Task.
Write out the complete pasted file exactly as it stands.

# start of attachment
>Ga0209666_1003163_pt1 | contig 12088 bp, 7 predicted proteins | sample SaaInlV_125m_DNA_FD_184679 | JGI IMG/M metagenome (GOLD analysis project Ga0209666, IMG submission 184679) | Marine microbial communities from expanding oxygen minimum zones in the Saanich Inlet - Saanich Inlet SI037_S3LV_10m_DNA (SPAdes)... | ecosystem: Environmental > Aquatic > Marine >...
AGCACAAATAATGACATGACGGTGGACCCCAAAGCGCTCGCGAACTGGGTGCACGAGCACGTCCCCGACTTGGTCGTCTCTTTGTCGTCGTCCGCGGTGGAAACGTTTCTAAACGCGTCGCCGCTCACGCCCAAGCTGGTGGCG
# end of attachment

>Ga0209666_1003163_pt1 | contig 12088 bp, 7 predicted proteins | sample SaaInlV_125m_DNA_FD_184679 | JGI IMG/M metagenome (GOLD analysis project Ga0209666, IMG submission 184679) | Marine microbial communities from expanding oxygen minimum zones in the Saanich Inlet - Saanich Inlet SI037_S3LV_10m_DNA (SPAdes)... | ecosystem: Environmental > Aquatic > Marine >...
AGCACAAATAATGACATGACGGTGGACCCCAAAGCGCTCGCGAACTGGGTGCACGAGCACGTCCCCGACTTGGTCGTCTCTTTGTCGTCGTCCGCGGTGGAAACGTTTCTAAACGCGTCGCCGCTCACGCCCAAGCTGGTGGCG